Great Mosque of Palembang

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Great Mosque of Palembang
Masjid Agung Palembang
Masjid Agung Palembang.jpg
Great Mosque of Palembang
Basic information
LocationPalembang, Indonesia
Geographic coordinates2°59′17″N 104°45′37″E / 2.987949°N 104.760277°E / 2.987949; 104.760277
ProvinceSouth Sumatra
Architectural typeMosque
Direction of façadeEast
Minaret height20 metres (66 ft); 45 metres (148 ft)

The Great Mosque of Palembang (Indonesian Masjid Agung Palembang), also known as Sultan Mahmud Badaruddin I Great Mosque after the former Sultan of Palembang, is the main mosque of Palembang, the capital of South Sumatra. The mosque is the largest in South Sumatra, and the third largest mosque in Sumatra after the Grand Mosque of West Sumatra and Great Mosque of Pekanbaru.


People around the ground of the Great Mosque.

The original mosque of Palembang was a royal mosque located within the kraton (palace) complex of Kuto Gawang and was built by Sultan Ki Gede Ing Suro. After the destruction of this mosque in 1659 by Admiral Johan van der Laen of the VOC, the Sultanate of Palembang, under the reign of Sultan Mahmud Badaruddin I Jaya Wikrama, decided to build a new mosque. Construction started on Hijri 1 Jumadil Akhir AH 1151 (1738 CE) beside the Kraton Tengkuruk, also known as Kuto Kecik.[1]

Construction of the mosque took 10 years because of disturbances caused by tension with the Dutch.[2] The mosque was only completed on 28 Jumadil Awwal AH 1161 (1748 CE).[3] This new mosque, named the Sultan Mosque, was built in a typical Javanese mosque architecture, featuring a multi-tiered roof supported by four main posts and topped with a mustaka (roof top ornament). The roof also features a sweeping curvature that rises at the corners of the roof which may be influenced with Chinese architecture, although now it is commonly accepted to be directly influenced by the vernacular limas roof. At the time of its completion, the Sultan Mosque was believed to be the largest in Indonesia, even in Southeast Asia.,[2] having the capacity to accommodate 1,200 worshippers.[2]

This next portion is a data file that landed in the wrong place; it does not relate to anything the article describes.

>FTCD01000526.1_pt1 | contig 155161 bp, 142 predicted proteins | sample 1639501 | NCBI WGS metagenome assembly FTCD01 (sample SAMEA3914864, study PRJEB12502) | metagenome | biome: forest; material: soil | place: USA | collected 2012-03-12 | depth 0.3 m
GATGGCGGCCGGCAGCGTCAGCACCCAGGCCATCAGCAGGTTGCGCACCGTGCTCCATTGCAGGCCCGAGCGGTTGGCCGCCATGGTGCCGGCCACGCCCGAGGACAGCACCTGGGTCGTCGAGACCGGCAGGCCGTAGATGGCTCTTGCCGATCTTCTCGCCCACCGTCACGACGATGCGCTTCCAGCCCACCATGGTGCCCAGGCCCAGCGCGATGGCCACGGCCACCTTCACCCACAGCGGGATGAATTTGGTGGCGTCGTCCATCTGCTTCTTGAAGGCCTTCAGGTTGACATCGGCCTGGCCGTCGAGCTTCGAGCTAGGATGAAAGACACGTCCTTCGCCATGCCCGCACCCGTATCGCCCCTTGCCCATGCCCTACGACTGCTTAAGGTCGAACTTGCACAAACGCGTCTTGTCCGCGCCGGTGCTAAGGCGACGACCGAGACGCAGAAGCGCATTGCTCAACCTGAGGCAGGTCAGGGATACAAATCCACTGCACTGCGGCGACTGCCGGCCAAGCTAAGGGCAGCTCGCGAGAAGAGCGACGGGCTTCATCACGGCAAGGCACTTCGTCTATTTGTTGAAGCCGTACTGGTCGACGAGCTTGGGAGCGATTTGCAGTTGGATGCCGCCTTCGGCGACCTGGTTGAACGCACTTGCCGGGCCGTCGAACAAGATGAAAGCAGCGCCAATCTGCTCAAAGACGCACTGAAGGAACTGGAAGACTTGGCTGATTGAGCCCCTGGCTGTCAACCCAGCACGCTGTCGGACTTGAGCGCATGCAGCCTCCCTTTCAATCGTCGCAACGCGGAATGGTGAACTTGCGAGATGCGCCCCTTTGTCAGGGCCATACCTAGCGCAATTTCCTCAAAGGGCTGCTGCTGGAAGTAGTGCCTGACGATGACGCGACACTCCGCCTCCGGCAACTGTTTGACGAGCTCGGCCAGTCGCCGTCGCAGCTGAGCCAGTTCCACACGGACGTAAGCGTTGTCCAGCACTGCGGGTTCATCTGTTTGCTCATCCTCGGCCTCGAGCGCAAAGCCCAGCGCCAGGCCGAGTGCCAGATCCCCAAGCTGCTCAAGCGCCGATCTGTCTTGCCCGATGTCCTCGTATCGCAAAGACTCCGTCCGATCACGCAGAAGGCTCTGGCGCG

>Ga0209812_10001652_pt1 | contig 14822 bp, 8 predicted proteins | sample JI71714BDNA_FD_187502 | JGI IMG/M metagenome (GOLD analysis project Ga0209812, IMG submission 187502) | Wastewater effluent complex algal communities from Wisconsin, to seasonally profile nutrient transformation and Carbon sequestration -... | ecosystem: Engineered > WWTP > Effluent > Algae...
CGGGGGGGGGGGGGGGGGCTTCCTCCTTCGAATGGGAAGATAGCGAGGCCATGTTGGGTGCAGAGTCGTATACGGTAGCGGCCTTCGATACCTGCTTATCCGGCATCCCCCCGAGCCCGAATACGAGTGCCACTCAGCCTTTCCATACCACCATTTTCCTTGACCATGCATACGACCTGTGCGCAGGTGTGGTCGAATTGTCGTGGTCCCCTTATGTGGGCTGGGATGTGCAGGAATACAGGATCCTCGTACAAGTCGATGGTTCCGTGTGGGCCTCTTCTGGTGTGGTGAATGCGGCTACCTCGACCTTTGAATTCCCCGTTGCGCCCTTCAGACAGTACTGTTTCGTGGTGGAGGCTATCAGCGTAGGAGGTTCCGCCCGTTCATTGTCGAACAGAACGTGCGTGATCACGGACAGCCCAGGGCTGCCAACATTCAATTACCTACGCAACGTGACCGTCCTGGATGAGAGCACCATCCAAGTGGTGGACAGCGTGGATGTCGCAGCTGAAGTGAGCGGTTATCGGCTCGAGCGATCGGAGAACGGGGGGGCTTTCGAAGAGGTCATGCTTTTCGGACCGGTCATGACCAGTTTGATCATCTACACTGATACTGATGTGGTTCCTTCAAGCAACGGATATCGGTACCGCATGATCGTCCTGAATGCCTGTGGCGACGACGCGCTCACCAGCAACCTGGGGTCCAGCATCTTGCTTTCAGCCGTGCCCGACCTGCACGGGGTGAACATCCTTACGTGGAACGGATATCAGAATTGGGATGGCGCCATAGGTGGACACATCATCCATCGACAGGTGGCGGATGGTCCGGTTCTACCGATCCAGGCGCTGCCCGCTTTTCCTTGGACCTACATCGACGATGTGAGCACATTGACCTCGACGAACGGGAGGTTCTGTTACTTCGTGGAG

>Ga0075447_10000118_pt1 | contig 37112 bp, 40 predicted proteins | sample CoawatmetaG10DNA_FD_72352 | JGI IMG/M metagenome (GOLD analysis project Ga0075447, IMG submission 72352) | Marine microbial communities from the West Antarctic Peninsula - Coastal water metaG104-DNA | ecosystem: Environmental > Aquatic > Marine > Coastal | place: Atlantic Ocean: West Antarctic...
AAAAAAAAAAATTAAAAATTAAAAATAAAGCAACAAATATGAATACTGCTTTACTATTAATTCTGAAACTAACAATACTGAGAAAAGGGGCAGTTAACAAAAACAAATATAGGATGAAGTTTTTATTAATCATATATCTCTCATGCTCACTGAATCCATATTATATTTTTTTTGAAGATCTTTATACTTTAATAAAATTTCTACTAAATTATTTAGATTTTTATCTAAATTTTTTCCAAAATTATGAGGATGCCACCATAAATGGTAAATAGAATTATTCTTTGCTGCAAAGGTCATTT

The first minaret's construction started in 1748 and was completed in 1812, being similarly delayed because of another conflict with the Dutch. This minaret is a 20-meter white brick tower, with a hexagonal layout, and topped with a clay tile roof that resembles the roof of a Chinese pagoda.[4] In that same year, a 12 x 18 square meter extension was added to the mosque, expanding its capacity to 2,300 worshippers.[3][1]

Further conflict with the Dutch caused destruction of the minaret, however in 1823, after the abolition of the sultanate, the mosque was renovated by the Dutch in an attempt at conciliation,[2] with the destroyed clay tile roof of the minaret being replaced with shingle roof in 1825.[4]

In 1848, the Sultan Mosque was considerably expanded by the Dutch Colonial government. The traditional styled main entrance was replaced by neoclassical porticoes with Doric-styled columns.[4] Further expansion occurred in 1879, with the addition of a porch supported by a cylindrical concrete column.[4]

In 1897, some lands around the mosque were acquired to expand the mosque complex. At this time, the mosque received its current name, the Masjid Agung or "Great Mosque" of Palembang.[4]

In 1916, the minaret building was restored;[4] In 1930, the pillar columns of the mosque was raised, adding its height to 4 meter.[4]